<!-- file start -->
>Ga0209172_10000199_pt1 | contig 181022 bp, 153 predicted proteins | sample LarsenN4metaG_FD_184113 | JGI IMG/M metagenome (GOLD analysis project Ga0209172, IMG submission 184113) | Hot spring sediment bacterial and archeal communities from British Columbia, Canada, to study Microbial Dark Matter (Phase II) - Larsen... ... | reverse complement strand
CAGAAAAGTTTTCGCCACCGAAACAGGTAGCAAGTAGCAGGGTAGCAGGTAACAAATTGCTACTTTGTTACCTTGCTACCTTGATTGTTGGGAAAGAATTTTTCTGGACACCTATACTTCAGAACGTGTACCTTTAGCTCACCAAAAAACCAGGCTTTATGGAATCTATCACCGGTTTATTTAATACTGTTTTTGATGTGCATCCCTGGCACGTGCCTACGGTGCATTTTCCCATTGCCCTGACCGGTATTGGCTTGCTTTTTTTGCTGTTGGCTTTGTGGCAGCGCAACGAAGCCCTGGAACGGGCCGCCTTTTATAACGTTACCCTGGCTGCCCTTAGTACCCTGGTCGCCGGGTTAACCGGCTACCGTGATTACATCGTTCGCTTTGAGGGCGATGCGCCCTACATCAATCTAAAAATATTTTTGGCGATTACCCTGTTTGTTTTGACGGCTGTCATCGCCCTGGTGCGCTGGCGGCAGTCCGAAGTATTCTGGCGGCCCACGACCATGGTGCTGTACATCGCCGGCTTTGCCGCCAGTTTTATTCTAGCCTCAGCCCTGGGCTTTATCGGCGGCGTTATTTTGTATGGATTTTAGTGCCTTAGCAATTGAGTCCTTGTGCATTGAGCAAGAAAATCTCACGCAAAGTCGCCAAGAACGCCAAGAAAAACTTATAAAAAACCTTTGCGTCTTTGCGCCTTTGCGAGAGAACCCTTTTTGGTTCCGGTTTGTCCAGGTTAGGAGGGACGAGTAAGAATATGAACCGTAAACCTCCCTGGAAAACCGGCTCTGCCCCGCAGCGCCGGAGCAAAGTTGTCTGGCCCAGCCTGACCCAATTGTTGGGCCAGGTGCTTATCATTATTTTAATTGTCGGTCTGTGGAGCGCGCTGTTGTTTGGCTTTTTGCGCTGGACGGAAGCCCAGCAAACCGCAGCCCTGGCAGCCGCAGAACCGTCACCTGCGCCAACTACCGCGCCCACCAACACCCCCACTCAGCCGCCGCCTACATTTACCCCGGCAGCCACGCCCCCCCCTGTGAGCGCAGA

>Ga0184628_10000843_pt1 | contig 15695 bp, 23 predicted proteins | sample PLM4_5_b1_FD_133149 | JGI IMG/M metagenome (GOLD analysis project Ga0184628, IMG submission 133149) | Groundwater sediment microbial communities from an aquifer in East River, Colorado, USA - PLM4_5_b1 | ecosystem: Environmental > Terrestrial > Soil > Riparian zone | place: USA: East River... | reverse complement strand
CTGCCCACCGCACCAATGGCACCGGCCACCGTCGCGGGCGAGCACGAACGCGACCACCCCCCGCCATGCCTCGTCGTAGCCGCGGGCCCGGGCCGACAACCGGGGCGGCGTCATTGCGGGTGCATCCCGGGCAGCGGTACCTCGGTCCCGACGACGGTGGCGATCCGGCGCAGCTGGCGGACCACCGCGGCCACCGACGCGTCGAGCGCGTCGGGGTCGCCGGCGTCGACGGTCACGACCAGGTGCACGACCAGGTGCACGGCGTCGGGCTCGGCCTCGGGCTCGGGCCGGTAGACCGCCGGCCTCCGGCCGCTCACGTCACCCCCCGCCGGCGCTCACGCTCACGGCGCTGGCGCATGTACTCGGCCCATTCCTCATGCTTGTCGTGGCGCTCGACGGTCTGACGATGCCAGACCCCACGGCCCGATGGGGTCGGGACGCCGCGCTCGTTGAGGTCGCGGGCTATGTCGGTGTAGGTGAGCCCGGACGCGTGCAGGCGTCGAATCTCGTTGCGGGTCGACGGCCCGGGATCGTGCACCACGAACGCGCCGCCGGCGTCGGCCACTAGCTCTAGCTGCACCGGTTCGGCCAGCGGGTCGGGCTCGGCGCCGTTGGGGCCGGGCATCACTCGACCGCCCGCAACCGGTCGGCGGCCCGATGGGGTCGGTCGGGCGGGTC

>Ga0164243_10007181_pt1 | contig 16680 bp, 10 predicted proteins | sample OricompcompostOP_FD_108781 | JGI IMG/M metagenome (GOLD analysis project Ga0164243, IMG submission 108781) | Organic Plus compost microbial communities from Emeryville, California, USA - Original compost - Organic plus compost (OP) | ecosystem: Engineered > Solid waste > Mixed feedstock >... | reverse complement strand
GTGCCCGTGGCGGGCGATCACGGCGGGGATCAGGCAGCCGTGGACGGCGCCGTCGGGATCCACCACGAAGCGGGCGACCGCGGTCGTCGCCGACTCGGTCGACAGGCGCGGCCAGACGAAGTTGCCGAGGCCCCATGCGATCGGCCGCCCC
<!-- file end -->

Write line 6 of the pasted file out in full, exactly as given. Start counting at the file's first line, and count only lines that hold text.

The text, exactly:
GTGCCCGTGGCGGGCGATCACGGCGGGGATCAGGCAGCCGTGGACGGCGCCGTCGGGATCCACCACGAAGCGGGCGACCGCGGTCGTCGCCGACTCGGTCGACAGGCGCGGCCAGACGAAGTTGCCGAGGCCCCATGCGATCGGCCGCCCC